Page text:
McDonald's move to clean up its chicken supply chain 'should be part of an industry-wide effort' to tackle global health threat
Marks & Spencer’s head of agriculture called this week for “more industry collaboration” on animal welfare following McDonald’s announcement that it will phase out antibiotics that have an impact on human health in its chickens.
Tom Slay, agricultural manager at Marks & Spencer, made the comments after the fast food giant announced that it would begin curbing the use of antibiotics critically important to human health in its global chicken supply chain in 2018, a move that was praised by public health and consumer groups. McDonald’s said it had ended the use of those antibiotics in its US market in 2016, and from 2018 will begin rolling the ban out throughout its worldwide operations. In the US alone, two million people a year become infected and 23,000 people die as a direct result of bacteria resistant to antibiotics, according to the Centers for Disease Control and Prevention in Atlanta.
“I applaud McDonald’s in terms of what they’re doing but it’s an industry issue; we need to work together,” Slay said at the launch of The Business of Farm Animal Welfare, a book, edited by Nicky Amos and Rory Sullivan, that analyses current corporate practice on farm animal welfare.
Slay said that data collected from farm animals in supply chains should be used to “make an informed decision collectively on how we can manage the reduction [of antibiotics].” He stressed the importance of collaboration, saying that antibiotics is the “one issue” where there is no competitive advantage in working alone. “The benefit for the industry would be greater if it was everyone working together,” Slay said.
Philip Lymbery, chief executive at Compassion in World Farming, agreed: “Reductions in antibiotics need to be accompanied by a change in practice,” he said, adding that antibiotics were propping up an "essentially flawed system", and the industry needs to move to a system where antibiotics are not needed at all.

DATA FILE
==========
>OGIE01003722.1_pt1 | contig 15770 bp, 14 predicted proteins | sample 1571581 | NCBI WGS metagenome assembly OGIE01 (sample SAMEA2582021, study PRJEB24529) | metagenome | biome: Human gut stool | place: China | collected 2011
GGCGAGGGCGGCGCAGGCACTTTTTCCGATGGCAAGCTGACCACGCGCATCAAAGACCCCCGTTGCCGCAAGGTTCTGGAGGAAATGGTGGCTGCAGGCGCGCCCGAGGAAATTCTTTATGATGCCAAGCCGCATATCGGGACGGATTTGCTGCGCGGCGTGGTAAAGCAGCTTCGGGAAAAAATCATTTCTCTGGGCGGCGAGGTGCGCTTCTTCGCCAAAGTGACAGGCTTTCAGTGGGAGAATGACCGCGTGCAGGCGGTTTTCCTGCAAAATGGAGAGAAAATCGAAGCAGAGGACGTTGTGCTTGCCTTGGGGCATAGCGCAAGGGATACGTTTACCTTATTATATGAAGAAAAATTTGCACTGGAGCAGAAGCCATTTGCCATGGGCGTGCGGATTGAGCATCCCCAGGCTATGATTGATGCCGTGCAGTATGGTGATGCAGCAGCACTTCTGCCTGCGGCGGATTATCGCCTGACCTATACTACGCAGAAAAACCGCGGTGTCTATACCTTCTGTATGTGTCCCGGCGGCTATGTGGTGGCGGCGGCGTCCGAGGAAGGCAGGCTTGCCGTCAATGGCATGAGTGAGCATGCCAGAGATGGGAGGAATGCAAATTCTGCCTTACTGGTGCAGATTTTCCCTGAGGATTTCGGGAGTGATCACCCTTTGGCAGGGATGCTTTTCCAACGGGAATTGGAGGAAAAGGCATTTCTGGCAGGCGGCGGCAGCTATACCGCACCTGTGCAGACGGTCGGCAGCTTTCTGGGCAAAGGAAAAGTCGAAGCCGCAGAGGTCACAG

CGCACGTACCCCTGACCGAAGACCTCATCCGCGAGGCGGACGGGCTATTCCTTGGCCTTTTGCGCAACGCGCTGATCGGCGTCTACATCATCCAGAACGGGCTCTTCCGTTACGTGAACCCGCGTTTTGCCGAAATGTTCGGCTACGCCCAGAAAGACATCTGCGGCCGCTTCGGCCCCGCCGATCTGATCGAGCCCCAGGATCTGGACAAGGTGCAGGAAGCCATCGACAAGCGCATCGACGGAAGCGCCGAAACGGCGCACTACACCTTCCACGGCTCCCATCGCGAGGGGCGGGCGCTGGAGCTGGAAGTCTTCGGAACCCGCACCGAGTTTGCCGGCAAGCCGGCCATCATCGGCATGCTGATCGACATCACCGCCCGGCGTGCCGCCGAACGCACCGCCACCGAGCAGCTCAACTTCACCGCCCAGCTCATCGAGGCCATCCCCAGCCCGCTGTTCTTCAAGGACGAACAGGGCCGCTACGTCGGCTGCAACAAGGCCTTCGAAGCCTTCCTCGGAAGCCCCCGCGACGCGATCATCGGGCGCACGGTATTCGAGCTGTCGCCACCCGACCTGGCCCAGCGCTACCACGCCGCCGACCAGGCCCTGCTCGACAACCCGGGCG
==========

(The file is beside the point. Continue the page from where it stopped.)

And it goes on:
Marks & Spencer, which is in the top tier of companies for animal welfare in the annual Business Benchmark on Farm Animal Welfare, announced this week that it will become the first major retailer to source all of its fresh milk from RSPCA Assured dairy farms. The 37 farms, known as the M&S Milk Pool, are certified against RSPCA Assured standards, the highest animal welfare standards in the industry. Slay said dairy farmers have been quick to grasp the importance of animal welfare. “Some of the best welfare changes we’ve seen is from dairy in the supply chain,” Slay said, adding: “The lives of the cows in our supply chain have improved from those outcome measures. So we need to take it step by step, case by case, and supply chain by supply chain.”
The Business of Farm Animal Welfare, published by Routledge, reviews the ethical and business case for improving animal welfare in supply chains, and includes case studies and analyses from Marks & Spencer, as well as Unilever, Aviva, and BNP Paribas.
The annual BBFAW survey shows how far the industry has to go to get to grips with this issue. Of the 99 companies covered by the 2016 Benchmark, 37% had published comprehensive farm animal welfare policies, and another 23% had published basic policy statements that provided limited information on commitments to key welfare issues or on how the policy statements would be implemented.
Waitrose and egg supplier Noble Foods are the other UK companies showing greatest industry leadership, according to the index, while McDonald’s, Co-Op, Tesco and Unilever, Greggs are in tier 2 of the six-tier ranking.animal welfare Waitrose McDonald's agriculture FMCG Health disease-resistance